Downwind of LHR, down go the leading edge slats.
Soon the leading edge slats were lowered and we turned north towards the final approach fix for 09L. Springbok 234 made contact with Director, and we made a series of turns and descents to align ourselves with the localiser and glideslope for 09L. There were five other aircraft on the same frequency, a CY 332 from Larnaca immediately behind us.
It was usual talk on Director, “right turn heading zero five zero to intercept localiser zero nine left, call me when established” sort of thing. With localiser intercepted the crew reported back and we descended on the ILS, with the standard instruction of maintaining 160 knots till 4 DME (4 nautical miles from 09L threshold) to keep the approach spacing. The rest of the flaps were lowered along with the gear and we descended into the thick cloud. It seemed to me that we were still in cloud when cleared to land by the tower with the wind 040 degrees at 5 knots.
Fully established on 09L with the flaps lowered. About to enter the thick cloud layer.
We emerged over the reservoirs west of LHR that you see when driving in on the M4, and then over some of the large building areas that I think are T5 remote building sites. Then, finally, over the M25 and down past the enormous construction area for T5 to hit the ground on 09L bang on the TDZE – this was a full CAT 3B autoland taking place and it must be said, the autoflight systems nailed it to perfection. We braked past a 747SP on 161 (a stand nowhere near T1 but part of the new inner taxiway on the northern edge of T5), and the Thai Star Alliance c/s 744 taxiing at T3. Most interesting of all was the new LHR tower in position at T3, of course very short at the moment but it will progressively be jacked up to its final height. Usual stuff on T3 and T1, with the Star Alliance 747 and an EK A332 taxiing in.
We exited at link A5 and looking back I could see the runway lights stretching away into the fog. After a minute or two I saw the beautiful shape of the CY 332 which had landed braking to a halt with reverse and turning off at A7. I also saw that an SAA 744 had already arrived, presumably SA 220 from CPT, and was parked at 134. On instruction from Heathrow Ground we took Bravo back up and into Juliet to park on 125, just like ZS-SAW from CPT last year.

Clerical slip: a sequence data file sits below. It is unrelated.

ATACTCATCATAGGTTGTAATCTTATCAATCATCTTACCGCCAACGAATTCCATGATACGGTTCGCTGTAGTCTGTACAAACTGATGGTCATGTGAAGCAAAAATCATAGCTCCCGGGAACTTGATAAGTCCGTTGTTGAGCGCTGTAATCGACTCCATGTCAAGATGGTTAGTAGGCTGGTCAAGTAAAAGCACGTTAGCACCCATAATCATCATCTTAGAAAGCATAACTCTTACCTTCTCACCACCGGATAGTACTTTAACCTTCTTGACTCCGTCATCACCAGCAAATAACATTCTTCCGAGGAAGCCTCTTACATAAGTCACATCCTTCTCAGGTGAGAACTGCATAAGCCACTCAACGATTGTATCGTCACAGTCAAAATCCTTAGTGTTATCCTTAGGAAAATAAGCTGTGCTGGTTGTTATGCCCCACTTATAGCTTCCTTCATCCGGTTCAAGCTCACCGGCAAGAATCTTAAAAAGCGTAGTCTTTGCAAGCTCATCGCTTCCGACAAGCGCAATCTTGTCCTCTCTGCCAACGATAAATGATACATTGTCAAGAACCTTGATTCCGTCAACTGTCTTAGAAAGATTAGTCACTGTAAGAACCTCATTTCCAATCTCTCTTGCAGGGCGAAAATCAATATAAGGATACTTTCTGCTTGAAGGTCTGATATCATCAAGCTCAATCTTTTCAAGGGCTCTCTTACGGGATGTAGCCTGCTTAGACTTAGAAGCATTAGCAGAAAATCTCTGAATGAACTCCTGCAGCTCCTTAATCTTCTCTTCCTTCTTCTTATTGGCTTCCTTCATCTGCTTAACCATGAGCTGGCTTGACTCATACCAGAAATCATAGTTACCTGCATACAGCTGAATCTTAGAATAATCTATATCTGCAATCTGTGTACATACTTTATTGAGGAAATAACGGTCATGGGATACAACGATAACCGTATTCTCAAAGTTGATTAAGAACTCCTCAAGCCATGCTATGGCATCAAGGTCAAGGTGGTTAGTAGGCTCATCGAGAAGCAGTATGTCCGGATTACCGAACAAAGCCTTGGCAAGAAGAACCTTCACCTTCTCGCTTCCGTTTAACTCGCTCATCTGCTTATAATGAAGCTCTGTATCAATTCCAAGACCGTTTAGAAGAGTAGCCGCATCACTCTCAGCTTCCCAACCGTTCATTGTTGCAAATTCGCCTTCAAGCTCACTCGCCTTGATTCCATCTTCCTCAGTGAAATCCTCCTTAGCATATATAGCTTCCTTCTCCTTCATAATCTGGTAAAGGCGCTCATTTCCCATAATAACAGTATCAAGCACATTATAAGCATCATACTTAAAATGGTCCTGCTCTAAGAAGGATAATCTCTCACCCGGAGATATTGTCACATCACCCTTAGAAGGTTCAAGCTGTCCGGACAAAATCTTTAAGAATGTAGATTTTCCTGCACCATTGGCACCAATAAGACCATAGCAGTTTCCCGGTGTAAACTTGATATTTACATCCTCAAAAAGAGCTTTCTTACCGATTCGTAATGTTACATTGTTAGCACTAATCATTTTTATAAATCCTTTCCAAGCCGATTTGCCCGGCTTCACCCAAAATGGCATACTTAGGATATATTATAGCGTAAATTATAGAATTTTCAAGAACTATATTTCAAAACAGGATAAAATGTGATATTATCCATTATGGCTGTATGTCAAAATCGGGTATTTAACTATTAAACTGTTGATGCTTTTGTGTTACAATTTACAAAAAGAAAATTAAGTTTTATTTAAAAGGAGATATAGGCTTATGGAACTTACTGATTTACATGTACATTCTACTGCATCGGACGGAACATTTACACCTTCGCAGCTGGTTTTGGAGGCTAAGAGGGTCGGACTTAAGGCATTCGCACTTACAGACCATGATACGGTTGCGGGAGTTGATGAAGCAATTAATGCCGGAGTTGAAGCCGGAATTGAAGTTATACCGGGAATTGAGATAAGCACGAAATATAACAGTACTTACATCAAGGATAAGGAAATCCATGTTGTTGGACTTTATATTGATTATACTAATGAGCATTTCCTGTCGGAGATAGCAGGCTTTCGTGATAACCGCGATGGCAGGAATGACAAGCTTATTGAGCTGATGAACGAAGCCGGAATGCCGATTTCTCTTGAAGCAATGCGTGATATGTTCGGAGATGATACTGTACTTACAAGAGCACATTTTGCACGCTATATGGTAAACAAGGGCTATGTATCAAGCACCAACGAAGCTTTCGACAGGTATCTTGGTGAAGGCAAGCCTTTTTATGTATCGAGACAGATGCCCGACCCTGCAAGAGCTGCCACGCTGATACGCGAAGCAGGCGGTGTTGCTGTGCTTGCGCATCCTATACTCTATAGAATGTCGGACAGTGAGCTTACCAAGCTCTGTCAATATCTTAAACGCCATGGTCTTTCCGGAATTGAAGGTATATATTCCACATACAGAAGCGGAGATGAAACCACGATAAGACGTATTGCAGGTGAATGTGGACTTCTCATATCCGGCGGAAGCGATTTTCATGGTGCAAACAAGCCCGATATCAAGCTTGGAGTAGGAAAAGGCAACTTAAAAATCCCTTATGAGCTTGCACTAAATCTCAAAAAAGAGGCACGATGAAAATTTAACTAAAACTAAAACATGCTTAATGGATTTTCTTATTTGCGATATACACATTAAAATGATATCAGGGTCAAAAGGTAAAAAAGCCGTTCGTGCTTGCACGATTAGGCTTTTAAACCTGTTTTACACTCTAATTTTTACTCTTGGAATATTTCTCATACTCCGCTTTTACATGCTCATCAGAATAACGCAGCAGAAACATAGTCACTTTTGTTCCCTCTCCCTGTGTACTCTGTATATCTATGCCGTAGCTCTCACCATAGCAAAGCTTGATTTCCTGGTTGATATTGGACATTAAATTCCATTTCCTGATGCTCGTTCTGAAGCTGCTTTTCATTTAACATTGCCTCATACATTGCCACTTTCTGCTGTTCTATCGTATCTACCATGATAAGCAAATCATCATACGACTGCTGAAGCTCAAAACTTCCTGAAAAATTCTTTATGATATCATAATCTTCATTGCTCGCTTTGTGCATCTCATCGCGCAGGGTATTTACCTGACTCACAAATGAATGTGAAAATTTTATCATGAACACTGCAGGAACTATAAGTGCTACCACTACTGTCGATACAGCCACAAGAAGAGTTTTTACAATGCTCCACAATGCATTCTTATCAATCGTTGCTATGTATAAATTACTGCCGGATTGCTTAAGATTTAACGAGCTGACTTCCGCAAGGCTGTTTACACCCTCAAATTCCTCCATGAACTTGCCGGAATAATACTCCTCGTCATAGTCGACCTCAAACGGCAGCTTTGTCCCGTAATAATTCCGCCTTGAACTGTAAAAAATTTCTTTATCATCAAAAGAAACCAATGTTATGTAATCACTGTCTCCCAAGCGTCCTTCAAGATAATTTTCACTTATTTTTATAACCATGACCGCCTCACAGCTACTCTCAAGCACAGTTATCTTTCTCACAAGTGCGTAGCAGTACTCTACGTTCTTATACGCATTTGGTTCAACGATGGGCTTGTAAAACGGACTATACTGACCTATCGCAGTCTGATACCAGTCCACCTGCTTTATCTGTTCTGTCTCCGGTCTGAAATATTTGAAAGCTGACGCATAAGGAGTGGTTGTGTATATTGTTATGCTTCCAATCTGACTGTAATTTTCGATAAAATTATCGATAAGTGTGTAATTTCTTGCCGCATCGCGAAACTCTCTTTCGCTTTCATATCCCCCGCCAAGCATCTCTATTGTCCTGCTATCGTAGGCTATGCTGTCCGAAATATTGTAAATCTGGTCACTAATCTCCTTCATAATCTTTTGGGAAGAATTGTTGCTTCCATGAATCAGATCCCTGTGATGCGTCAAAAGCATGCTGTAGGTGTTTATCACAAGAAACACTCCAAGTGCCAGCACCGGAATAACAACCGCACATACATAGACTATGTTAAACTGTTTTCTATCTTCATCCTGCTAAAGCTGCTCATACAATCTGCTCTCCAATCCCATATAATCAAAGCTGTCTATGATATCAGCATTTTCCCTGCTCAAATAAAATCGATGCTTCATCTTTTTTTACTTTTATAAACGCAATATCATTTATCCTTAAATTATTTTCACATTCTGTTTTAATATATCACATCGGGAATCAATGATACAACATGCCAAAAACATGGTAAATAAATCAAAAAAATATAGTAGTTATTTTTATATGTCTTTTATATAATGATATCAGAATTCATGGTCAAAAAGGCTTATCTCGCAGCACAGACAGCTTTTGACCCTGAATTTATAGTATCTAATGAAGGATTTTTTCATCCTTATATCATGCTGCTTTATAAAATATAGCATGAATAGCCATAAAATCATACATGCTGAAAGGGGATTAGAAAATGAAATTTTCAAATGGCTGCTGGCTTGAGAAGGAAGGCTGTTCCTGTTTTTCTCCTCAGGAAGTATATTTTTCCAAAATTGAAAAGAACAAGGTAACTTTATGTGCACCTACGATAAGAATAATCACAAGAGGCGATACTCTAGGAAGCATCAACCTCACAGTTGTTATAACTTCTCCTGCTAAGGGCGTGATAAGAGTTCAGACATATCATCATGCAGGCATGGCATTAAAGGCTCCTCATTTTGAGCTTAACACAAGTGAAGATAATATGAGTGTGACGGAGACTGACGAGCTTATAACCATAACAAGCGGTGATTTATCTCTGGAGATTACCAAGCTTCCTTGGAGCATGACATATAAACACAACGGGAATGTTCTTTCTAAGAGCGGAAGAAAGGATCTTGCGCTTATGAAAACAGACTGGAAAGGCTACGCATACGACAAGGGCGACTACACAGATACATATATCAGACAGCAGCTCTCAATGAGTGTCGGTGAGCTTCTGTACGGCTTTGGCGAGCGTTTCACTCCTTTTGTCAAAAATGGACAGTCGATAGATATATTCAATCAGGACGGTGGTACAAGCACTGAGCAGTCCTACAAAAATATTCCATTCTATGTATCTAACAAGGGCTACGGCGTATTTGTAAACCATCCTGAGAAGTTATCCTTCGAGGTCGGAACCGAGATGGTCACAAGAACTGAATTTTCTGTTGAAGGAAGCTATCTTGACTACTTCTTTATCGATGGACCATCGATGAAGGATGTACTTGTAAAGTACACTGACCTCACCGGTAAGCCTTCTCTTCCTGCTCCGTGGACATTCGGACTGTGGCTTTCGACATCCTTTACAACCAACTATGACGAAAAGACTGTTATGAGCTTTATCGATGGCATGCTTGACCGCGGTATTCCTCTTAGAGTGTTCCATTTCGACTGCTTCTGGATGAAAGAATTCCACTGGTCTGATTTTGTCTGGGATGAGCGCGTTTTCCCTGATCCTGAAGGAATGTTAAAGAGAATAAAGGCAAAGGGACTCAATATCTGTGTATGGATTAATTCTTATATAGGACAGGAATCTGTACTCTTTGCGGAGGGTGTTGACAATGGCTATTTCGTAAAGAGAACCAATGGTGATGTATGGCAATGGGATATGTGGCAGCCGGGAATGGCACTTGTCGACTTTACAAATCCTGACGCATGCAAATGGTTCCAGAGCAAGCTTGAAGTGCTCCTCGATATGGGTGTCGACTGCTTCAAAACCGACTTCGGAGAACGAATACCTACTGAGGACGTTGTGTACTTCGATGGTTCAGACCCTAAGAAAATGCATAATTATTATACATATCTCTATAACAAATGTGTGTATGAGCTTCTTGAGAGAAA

Approaching 125 at the end of hour 10 our 45 minute trip.
A few minutes later the CY 332, 5B-DBS, parked alongside us on 123. The A330 really is the most beautiful widebody. Here it is:
After a short delay due to the parking guidance system malfunctioning, the airbridge docked and everyone began to leave. Again, we waited to let everyone else out and then I headed for the flight deck where the relief pilot was busy filling in the remaining blanks of my forms. “That was 09L,” said the captain. He said usually when they come in at 6am there isn’t much around, “but today there were millions of them”. I think it may have something to do with Sunday being the day the clocks change: overnight heavies were timetabled to leave when the UK was still in BST and the time change occurred when they were in the air, so they all arrived very close to 6am and LHR became very crowded.
I briefly asked a little about a career as a pilot, A level subjects, university degrees etc, and he wished me good luck. Then they handed over the forms along with the wind/temperature summary, a detailed flightplan and some printed ACARS messages containing METARs and TAFs. I thanked all the crew for their help and then headed out of the aircraft, again using door 1 for deboarding.
Immigration in the UK was very quick and efficient, indeed the JNB customs officials should learn a thing or two from them. The passports were very quickly swiped through a machine and there were many more desks open. We collected the bags and were soon on our way out of LHR.
Thoughts on SAA
SA235 from a passenger point of view was a good flight: arrived early, decent food and IFE, relatively friendly crew and taking off from LHR just 30 minutes after scheduled departure, which believe me is very good for a Friday evening! SA234 from a passenger’s point of view was not satisfactory, there’s hot competition on that route and a flight that left 1 hour late and did not have working IFE would not rank very highly. However, the cabin crew were extremely friendly and some of the best I’ve had.
However, from an aviation enthusiast’s point of view, I couldn’t beat the arrangement we had: top deck seating, all the way across giving that very rare opportunity to swap sides for the best view on a widebody aircraft. Also I know that being on the top deck helped tremendously in getting into the flight deck (last year on the main deck, the FAs weren’t interested), and SAA is one of the only airlines you can do this in Y class.
Overall from a service point of view I would give SAA 8/10 based on my experiences: good IFE, decent food and sometimes, excellent cabin crew. They still don’t quite meet BA’s prestigious service levels. Nonetheless, in terms of cabin comfort the upper deck with SAA is surely the nicest Y class seating available on UK-South Africa flights, thinking about the seat pitch and noise reduction. Most of all, when we booked SAA were actually cheaper than BA and VS, and for the same price as normal Y class we received seating standards that are half way between economy and premium economy and a reduction in noise which neither WTP or PE can match.